Breaking Glass Pictures, which is giving fellow Philadelphia-based LGBT home-video distribution company TLA Releasing a run for its money, continues expanding the range of queer cinema that it puts out in making "Corpus Christi: Playing with Redemption" available on DVD and VOD on October 14 2014. This documentary awesomely discusses both the controversy surrounding the Terrence McNally play "Corpus Christi" and how that controversy and the theme in the play that Jesus is a modern-day gay man bonds the casts of that work.
The following clip, courtesy of YouTube, of the Glass promo. for the release includes scenes that terrifically provide a sense of the protest-related frenzy, the "passion" behind the play, and "Corpus" itself.
A significant portion of "Redemption" involves McNally and members of his original cast sharing stories of the intense protests and threats of violence associated with news of plans to produce the play off-Broadway in 1998. Having television god (and controversial figure) Norman Lear discuss his involvement with the campaign to counter the protests is a terrific bonus.
Some of the best moments involve McNally discussing his inspirations for the title of the play and the style of Jesus and his apostles. These show that high art can have humble origins.
"Redemption" additionally focuses on a revival of "Corpus" that includes a production deep in the heart of Texas. Folks who share the expressed sentiment of one "Corpus" cast member that the Lone Star State really is not part of the United States can understand the negative reaction of many Texans on learning of the plans to bring the play into their community.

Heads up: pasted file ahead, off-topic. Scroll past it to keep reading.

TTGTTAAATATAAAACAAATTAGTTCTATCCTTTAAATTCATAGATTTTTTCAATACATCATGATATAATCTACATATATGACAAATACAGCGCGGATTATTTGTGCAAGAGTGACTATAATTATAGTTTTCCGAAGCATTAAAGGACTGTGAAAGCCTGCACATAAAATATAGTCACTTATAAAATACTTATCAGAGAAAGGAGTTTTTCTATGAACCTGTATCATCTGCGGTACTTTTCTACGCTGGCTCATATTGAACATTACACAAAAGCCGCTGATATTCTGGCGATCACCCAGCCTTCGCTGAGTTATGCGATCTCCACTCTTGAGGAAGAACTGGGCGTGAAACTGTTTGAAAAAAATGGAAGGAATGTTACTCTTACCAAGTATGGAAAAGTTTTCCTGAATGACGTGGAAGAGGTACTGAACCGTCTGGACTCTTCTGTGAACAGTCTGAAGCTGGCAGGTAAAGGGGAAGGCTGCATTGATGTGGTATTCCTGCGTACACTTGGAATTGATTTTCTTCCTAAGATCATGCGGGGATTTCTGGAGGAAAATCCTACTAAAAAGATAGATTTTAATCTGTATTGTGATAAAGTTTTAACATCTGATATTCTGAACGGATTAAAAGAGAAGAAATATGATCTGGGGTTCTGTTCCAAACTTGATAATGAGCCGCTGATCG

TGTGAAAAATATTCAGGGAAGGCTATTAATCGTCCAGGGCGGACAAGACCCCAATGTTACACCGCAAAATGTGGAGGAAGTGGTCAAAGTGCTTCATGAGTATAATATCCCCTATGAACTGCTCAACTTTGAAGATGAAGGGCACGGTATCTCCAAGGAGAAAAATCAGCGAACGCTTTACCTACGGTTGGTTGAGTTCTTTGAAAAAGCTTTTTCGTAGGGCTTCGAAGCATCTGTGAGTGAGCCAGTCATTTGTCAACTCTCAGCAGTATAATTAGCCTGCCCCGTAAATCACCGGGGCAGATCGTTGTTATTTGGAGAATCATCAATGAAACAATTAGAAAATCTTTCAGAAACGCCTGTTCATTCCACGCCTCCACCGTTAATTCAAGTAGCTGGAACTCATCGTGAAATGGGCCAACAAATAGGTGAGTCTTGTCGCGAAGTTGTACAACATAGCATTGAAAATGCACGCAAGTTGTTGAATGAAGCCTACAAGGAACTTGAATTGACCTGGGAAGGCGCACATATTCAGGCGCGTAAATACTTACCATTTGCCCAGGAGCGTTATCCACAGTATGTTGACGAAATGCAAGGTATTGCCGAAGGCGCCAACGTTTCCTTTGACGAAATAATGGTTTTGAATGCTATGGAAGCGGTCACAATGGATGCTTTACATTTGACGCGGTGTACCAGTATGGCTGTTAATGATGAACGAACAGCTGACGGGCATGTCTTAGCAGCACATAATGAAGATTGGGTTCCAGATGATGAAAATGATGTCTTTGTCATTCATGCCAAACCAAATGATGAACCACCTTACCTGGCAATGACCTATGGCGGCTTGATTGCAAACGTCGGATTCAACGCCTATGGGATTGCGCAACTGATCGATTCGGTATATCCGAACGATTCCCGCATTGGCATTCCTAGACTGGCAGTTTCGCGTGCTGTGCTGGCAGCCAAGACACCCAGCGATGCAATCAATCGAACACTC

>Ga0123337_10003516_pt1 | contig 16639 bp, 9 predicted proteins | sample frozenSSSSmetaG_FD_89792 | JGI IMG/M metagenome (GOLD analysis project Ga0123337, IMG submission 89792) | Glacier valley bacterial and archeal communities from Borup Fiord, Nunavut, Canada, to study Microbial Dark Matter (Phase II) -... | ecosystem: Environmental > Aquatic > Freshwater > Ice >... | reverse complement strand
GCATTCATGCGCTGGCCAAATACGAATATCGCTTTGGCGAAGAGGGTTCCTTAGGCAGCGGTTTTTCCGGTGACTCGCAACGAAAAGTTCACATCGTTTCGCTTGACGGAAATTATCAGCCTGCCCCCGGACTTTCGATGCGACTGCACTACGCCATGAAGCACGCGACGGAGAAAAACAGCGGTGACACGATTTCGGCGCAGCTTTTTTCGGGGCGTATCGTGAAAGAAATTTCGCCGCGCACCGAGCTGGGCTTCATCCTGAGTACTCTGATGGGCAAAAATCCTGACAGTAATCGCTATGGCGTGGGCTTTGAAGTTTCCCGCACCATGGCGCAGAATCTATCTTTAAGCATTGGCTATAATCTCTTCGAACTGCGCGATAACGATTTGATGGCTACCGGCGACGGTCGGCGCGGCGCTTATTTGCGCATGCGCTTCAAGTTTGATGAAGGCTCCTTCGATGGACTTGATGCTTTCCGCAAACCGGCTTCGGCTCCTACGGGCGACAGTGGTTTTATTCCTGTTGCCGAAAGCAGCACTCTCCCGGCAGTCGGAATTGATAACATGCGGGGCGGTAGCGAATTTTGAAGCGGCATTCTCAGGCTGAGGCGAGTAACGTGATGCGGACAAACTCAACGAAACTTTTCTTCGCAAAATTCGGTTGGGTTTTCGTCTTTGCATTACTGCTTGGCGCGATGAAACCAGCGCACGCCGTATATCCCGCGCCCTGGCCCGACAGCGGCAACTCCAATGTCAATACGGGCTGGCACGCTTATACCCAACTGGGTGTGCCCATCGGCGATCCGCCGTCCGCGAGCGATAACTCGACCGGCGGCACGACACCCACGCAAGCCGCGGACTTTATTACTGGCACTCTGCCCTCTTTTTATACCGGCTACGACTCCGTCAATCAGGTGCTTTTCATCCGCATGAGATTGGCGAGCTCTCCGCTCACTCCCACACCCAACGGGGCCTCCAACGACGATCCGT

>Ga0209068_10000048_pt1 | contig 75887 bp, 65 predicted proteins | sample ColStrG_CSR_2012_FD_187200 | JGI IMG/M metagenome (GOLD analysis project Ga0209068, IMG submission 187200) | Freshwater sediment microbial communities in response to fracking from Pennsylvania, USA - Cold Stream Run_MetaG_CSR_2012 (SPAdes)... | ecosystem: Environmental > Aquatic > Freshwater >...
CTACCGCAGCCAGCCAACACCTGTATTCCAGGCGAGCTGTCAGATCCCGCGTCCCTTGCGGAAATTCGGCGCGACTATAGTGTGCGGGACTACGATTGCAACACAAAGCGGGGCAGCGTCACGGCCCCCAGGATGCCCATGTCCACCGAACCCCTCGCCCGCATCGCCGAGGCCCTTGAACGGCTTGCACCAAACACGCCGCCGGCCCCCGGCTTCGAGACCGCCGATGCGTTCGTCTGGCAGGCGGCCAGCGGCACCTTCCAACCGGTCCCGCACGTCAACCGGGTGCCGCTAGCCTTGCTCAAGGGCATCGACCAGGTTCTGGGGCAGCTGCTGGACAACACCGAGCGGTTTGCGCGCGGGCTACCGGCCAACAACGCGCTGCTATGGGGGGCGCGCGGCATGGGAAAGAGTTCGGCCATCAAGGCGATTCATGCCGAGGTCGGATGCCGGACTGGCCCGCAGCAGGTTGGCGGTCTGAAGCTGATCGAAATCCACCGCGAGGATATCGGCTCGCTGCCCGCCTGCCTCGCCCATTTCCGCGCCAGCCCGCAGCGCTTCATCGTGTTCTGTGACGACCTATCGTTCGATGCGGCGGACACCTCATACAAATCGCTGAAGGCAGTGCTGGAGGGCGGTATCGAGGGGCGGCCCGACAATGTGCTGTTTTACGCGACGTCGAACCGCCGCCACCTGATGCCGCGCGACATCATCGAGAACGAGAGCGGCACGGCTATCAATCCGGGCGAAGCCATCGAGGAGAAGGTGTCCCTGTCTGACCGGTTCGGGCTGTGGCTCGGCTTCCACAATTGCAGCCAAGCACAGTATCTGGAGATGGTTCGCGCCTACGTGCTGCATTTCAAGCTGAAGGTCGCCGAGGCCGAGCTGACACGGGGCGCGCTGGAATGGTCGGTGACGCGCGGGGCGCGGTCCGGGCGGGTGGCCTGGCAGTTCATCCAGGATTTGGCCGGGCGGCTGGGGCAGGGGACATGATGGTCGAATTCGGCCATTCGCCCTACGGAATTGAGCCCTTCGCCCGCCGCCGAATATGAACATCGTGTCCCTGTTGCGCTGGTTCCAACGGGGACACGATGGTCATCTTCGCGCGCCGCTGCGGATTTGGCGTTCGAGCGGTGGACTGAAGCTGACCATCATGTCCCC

Great humor relates to bubbas referring to "keister" sex and otherwise ignoring the advice of Mark Twain that it is better to remain silent and be believed to be ignorant than to open your mouth and remove all doubt. Other evidence of this relates to protestors getting hot and bothered without either seeing the play or reading the script.
Other good humor relates to footage from "Corpus" itself in which Jesus politely counters the arguments of characters who quote the Bible in support of their condemnation of homosexual acts. A related cute moment has Jesus conducting a same-sex marriage ceremony.
For their part, cast members go beyond discussing the importance of the play to sharing personal conflicts regarding wanting to be part of a church community but both disliking the current messages of hating and being made to feel unwelcome.
The best way to sum all this up is that the entertaining and informative "Redemption" shows how "Corpus" hits the trifecta of controversy by combining elements of sex, religion, and politics. It simply is a shame that the Catholics who genuinely believe that "Corpus" and productions like it blaspheme their religion seemingly forget about the historical eras in which Catholics were on the wrong end of this type of violent and mean-spirited prejudice.
The plethora of special features includes scenes from "Christi" itself and backstage footage.
Anyone with questions or comments regarding "Redemption" is welcome to email me; you can also connect on Twitter via @tvdvdguy.